This is an excerpt from Collaborating with Interpreters and Translators, a CSHA position paper submitted September 2017.
California is the home of one third of the nation’s 5 million English-language learners (ELL). The position paper was written to offer practicing speech-language pathologists and audiologists guidelines when needing to collaborate with an interpreter/translator (I/T). This process is necessary when the clinician and client do not share the same language and is mandated by IDEA (2004) (20 U.S.C. §1412 (6)(B).
The paper includes sections on desired characteristics of the I/T, an outline of the process (briefing, interaction and debriefing or BID), a summary of previous research on the collaboration of an I/T with SLPs, as well as the results of a recent survey conducted with members of the California Speech-Language Hearing Association. Even though the outcomes of the study had limitations, the findings indicated that a majority of respondents were following recommended procedures but desired further training for themselves and the I/Ts they worked with. However, a good portion reported having difficulty finding trained I/Ts and often working with relatives or friends of the clients’ families, which is an undesirable practice to follow. Interestingly, comparatively, very few audiologists responded to the survey.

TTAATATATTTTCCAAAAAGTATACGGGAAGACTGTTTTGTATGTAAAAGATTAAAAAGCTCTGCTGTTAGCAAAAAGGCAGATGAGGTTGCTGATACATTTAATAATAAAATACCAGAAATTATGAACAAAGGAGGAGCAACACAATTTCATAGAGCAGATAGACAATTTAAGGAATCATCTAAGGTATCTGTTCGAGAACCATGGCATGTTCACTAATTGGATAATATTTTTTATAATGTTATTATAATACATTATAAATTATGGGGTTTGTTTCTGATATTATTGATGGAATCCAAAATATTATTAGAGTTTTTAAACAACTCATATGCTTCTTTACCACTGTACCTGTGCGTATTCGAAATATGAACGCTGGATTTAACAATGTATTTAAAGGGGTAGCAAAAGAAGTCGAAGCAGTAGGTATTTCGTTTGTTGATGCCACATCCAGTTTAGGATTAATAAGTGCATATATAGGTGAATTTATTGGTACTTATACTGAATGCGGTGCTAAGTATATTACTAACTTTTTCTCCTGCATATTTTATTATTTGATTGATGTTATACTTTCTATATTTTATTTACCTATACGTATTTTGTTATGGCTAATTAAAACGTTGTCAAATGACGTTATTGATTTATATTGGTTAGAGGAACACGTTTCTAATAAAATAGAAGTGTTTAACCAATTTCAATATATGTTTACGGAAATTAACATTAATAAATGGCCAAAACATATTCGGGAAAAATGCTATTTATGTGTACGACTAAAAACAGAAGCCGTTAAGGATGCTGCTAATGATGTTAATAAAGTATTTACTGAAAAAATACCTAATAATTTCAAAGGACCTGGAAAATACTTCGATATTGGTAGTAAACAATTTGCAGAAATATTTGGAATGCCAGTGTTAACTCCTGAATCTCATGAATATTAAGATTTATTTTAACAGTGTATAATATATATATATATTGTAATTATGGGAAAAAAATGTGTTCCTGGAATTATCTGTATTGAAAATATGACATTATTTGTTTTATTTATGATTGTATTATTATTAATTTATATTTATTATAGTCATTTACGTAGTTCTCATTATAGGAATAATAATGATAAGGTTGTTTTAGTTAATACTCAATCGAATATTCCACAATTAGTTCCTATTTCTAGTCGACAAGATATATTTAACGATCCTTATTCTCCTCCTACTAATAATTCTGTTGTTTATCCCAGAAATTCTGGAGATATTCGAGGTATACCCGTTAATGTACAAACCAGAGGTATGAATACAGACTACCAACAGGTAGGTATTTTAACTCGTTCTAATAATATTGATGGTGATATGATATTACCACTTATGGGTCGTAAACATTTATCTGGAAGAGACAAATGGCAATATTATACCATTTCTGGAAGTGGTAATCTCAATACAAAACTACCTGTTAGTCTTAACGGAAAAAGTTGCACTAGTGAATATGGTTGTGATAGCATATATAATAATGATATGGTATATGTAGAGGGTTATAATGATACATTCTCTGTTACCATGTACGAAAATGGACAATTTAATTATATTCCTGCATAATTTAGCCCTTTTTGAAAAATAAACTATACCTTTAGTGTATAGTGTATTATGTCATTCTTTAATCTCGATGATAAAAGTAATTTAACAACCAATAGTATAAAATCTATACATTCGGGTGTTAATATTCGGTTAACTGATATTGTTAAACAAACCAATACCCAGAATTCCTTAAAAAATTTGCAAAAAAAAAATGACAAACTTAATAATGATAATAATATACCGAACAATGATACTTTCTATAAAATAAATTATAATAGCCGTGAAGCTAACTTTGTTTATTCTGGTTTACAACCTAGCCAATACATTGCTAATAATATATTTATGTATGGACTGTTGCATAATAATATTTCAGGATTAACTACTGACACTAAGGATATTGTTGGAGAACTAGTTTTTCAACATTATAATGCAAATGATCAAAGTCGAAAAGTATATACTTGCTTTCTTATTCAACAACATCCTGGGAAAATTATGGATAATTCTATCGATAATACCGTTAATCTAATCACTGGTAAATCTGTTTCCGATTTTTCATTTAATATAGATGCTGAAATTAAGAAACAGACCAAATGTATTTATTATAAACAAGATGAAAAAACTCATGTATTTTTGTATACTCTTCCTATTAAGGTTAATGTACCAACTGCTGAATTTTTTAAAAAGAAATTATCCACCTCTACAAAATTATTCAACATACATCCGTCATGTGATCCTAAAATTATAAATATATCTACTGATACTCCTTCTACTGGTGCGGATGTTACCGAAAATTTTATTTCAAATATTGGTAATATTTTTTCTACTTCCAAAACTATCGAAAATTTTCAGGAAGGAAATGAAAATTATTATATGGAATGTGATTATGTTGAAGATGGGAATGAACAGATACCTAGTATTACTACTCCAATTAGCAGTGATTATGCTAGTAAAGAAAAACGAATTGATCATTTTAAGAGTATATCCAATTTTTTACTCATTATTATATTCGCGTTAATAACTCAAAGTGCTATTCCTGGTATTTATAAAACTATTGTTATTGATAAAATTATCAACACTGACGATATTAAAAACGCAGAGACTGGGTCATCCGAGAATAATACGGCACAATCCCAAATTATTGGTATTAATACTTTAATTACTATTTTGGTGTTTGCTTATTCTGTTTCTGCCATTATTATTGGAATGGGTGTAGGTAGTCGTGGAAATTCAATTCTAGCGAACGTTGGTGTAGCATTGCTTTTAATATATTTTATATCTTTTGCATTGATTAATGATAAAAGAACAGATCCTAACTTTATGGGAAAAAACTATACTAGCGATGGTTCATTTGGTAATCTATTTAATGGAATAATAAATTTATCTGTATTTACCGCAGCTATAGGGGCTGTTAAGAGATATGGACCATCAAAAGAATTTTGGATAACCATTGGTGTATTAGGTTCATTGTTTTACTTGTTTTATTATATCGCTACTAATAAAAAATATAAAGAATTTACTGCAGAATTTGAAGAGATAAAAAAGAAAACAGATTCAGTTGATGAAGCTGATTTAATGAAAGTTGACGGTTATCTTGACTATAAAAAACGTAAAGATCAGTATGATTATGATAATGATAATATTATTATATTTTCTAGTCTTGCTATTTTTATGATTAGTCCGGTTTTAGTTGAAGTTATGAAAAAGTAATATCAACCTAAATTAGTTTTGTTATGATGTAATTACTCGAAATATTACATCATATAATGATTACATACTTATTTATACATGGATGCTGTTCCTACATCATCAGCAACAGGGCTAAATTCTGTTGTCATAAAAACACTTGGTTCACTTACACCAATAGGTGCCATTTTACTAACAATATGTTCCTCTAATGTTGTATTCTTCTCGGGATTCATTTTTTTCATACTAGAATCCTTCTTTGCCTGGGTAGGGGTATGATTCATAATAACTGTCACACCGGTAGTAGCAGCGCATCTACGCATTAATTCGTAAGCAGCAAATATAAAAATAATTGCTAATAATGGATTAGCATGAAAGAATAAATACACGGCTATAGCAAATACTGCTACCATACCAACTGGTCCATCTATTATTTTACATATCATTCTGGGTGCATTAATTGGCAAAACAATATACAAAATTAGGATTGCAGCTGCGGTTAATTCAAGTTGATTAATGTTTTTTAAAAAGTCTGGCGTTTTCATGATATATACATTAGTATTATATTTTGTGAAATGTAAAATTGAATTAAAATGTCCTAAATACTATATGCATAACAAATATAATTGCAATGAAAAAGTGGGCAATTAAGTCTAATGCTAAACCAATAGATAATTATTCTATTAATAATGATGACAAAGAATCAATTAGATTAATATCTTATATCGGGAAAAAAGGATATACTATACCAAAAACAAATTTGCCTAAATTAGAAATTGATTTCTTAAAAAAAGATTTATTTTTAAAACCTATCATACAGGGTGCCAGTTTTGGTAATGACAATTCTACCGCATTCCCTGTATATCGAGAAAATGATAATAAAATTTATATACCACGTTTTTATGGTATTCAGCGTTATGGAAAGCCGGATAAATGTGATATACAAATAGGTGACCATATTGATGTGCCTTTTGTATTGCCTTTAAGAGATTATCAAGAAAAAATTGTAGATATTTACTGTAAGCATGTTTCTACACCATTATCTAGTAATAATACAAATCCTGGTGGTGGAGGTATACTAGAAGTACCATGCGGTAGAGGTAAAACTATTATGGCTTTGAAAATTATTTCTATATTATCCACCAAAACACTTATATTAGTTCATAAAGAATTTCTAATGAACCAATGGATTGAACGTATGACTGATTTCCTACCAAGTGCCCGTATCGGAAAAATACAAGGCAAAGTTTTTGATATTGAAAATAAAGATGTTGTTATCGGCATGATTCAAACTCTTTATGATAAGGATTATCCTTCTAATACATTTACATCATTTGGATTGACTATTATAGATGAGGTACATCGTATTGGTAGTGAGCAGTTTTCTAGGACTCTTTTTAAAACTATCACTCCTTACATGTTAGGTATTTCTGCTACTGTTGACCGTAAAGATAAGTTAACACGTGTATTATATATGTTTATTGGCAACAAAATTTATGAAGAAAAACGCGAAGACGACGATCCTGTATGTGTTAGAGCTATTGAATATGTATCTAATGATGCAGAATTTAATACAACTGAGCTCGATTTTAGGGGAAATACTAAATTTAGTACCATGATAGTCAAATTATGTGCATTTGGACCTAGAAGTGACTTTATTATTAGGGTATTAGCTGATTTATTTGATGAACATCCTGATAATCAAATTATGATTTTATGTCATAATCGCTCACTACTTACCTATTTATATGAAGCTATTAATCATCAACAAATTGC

Suggestions for further training and certification as well as recognition for the work performed by I/Ts working with SLPs and audiologists are outlined. Furthermore, the writers of this paper suggest approaching the legislature to recognize the training and certification of I/Ts who work with these clinicians as official, like I/Ts working in international conferences as well as in judicial and medical settings.
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